SJM debut dips in line with expectations
Macao tycoon Stanley Ho’s gaming flagship finally made its stock market debut on Wednesday, dipping below its offering price in Hong Kong trade after overcoming a last-minute legal challenge.
The debut for SJM Holdings, which raised USD 494 million in a scaled-back share sale amid a poor market, comes as the casino operator struggles to compete with aggressive US operators led by Las Vegas Sands and Wynn Resorts.
Ho’s Sociedade de Jogos de Macau has seen its market share of Macau’s USD 15 billion gaming market, the world’s largest, shrink to 40 per cent from 75 per cent three years ago, with more competition on the way and costs for labour and construction materials on the rise.
The stock ended the morning session down 1.6 per cent at HKD 3.03, below its HKD 3.08 IPO price, which was at the bottom of an indicated range. The lacklustre performance was in line with market expectations.
Hong Kong’s Court of Appeal dismissed an application for a judicial review launched by Winnie Ho, Mr Ho’s estranged sister, that sought to derail the USD 494m listing of Sociedade de Jogos de Macau (SJM) by the casino tycoon.
“In my judgment, none of the challenges sought . . . in the judicial review proceedings could be reasonably arguable,” Chief Justice Ma said on Tuesday.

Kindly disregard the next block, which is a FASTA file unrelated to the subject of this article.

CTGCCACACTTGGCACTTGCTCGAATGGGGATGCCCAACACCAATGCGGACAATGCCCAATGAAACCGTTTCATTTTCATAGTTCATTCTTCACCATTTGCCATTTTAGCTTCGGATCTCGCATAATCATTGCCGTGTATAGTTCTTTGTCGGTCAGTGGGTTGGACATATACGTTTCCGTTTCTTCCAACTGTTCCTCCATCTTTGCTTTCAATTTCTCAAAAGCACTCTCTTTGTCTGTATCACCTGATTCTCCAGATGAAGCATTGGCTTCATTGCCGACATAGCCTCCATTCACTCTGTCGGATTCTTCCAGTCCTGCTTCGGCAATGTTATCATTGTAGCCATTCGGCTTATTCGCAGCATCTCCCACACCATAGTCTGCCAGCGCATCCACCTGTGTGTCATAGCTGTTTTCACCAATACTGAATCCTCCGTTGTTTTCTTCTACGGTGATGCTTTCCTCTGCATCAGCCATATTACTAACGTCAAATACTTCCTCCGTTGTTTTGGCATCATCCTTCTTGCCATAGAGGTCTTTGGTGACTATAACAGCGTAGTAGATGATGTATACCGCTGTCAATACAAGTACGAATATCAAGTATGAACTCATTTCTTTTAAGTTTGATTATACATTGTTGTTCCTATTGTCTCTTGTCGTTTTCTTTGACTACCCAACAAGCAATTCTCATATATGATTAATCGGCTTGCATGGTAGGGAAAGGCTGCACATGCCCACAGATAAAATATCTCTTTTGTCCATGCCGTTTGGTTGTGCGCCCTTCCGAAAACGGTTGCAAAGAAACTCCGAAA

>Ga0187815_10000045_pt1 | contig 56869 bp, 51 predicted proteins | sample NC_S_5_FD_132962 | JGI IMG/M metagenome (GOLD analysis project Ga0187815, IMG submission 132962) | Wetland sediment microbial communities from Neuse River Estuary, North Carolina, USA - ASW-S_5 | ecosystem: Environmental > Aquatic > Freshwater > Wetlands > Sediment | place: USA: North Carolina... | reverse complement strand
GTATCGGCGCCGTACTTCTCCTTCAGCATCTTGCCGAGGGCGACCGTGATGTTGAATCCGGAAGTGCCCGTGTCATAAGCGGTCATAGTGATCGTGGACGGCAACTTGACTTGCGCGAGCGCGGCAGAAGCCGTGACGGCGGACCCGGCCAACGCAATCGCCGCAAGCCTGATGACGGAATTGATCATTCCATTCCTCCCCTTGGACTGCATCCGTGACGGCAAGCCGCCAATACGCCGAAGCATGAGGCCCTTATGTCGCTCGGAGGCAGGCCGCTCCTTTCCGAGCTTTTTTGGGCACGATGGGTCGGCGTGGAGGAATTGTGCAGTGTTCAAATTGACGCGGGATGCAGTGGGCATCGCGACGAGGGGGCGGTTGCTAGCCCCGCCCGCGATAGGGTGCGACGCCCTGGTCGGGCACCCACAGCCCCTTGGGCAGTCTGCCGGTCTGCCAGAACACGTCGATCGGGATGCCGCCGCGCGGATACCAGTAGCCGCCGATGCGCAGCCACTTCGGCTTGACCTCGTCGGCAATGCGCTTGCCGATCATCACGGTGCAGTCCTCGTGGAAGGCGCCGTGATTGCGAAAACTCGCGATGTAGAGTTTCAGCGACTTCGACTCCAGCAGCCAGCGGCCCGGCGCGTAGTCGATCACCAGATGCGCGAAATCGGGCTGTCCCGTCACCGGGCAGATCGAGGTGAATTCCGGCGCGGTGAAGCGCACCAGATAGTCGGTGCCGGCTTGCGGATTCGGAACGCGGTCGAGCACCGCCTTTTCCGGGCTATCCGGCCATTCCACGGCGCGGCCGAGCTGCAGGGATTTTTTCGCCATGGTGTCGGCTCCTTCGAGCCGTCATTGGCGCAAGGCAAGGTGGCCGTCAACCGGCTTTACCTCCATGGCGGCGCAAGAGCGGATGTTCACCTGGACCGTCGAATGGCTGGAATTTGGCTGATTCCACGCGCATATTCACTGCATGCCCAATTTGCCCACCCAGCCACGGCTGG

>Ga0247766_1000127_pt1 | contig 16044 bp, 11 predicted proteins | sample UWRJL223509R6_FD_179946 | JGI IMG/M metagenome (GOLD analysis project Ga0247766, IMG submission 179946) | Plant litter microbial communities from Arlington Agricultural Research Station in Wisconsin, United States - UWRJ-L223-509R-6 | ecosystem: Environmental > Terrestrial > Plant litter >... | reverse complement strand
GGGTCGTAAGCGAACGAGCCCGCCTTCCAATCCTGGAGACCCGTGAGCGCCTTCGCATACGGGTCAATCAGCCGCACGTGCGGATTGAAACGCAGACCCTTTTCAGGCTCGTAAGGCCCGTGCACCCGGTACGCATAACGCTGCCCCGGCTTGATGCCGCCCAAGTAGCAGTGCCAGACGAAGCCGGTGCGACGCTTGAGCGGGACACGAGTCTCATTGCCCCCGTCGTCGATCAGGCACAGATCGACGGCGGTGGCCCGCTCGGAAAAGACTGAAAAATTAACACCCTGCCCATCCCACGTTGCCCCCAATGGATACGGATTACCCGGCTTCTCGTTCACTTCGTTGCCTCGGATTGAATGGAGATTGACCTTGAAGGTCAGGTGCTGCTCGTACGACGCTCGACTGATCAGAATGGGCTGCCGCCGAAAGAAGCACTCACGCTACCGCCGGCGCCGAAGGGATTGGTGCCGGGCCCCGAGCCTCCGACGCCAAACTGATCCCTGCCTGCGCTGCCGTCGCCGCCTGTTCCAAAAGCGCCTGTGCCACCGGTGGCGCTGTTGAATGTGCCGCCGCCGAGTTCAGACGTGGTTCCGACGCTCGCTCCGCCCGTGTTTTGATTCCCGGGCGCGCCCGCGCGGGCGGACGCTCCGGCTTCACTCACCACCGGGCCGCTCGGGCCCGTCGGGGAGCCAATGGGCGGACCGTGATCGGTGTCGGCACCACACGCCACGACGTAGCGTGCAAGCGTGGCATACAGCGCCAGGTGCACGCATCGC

Ms Ho’s lawsuit had previously prompted SJM to delay its initial public offering by a week and to give retail investors until last Friday to return shares they had bought in return for a full refund.
SJM said about 55 per cent of individual investors had withdrawn applications, which accounted for 146.99m shares. The retail tranche accounts for 15 per cent of the global offering.
Even some SJM employees withdrew their share allocations, representing about 3.2 per cent of the shares they had sought.
All the unwanted shares have been reallocated to the institutional portion of the offering. The withdrawal left the initial public offering undersubscribed by 102.87m shares.
Deutsche Bank, the IPO’s bookrunner, has stepped in to make up the USD 40.7m shortfall. The bank has entered into derivatives transactions with a number of investors who will take on the economic benefits and exposure to the shares.
SJM is selling 25 per cent of its shares for $ 494m, less than half the USD 1bn it had originally planned to raise in January. That attempt had to be postponed after the Securities and Futures Commission, Hong Kong’s market regulator, sought more information about Ms Ho’s long-running dispute with her brother – which has given rise to more than 30 lawsuits in Macao and Hong Kong courts.
Undeterred by Tuesday’s failure, Ms Ho said she planned to take her case to Hong Kong’s Court of Final Appeal. Even though SJM is finally able to get its long delayed listing off the ground, the company is expected to face other challenges.
SJM lost its 40-year monopoly of Macao’s gaming market in 2002 and its share of casino revenue plunged to 40 per cent last year because of intense competition.
The company also faces shrinking margins and labour shortages.